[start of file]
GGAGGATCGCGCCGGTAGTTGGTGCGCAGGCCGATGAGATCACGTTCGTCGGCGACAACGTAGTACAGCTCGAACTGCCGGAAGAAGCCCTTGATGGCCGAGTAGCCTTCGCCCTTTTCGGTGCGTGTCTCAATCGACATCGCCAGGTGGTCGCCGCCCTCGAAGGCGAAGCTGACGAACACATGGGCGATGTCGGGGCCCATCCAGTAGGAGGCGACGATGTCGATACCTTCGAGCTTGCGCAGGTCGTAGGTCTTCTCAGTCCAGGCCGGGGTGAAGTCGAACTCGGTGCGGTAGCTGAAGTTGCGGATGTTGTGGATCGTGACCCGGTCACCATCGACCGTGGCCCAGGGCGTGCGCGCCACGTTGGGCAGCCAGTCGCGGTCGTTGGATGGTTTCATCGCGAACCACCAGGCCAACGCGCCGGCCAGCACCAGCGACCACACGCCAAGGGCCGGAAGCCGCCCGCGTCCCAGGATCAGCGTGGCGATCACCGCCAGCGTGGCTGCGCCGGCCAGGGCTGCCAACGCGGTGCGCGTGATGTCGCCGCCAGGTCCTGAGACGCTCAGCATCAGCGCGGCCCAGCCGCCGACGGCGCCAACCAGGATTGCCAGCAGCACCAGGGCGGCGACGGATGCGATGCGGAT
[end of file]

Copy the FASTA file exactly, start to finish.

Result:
GGAGGATCGCGCCGGTAGTTGGTGCGCAGGCCGATGAGATCACGTTCGTCGGCGACAACGTAGTACAGCTCGAACTGCCGGAAGAAGCCCTTGATGGCCGAGTAGCCTTCGCCCTTTTCGGTGCGTGTCTCAATCGACATCGCCAGGTGGTCGCCGCCCTCGAAGGCGAAGCTGACGAACACATGGGCGATGTCGGGGCCCATCCAGTAGGAGGCGACGATGTCGATACCTTCGAGCTTGCGCAGGTCGTAGGTCTTCTCAGTCCAGGCCGGGGTGAAGTCGAACTCGGTGCGGTAGCTGAAGTTGCGGATGTTGTGGATCGTGACCCGGTCACCATCGACCGTGGCCCAGGGCGTGCGCGCCACGTTGGGCAGCCAGTCGCGGTCGTTGGATGGTTTCATCGCGAACCACCAGGCCAACGCGCCGGCCAGCACCAGCGACCACACGCCAAGGGCCGGAAGCCGCCCGCGTCCCAGGATCAGCGTGGCGATCACCGCCAGCGTGGCTGCGCCGGCCAGGGCTGCCAACGCGGTGCGCGTGATGTCGCCGCCAGGTCCTGAGACGCTCAGCATCAGCGCGGCCCAGCCGCCGACGGCGCCAACCAGGATTGCCAGCAGCACCAGGGCGGCGACGGATGCGATGCGGAT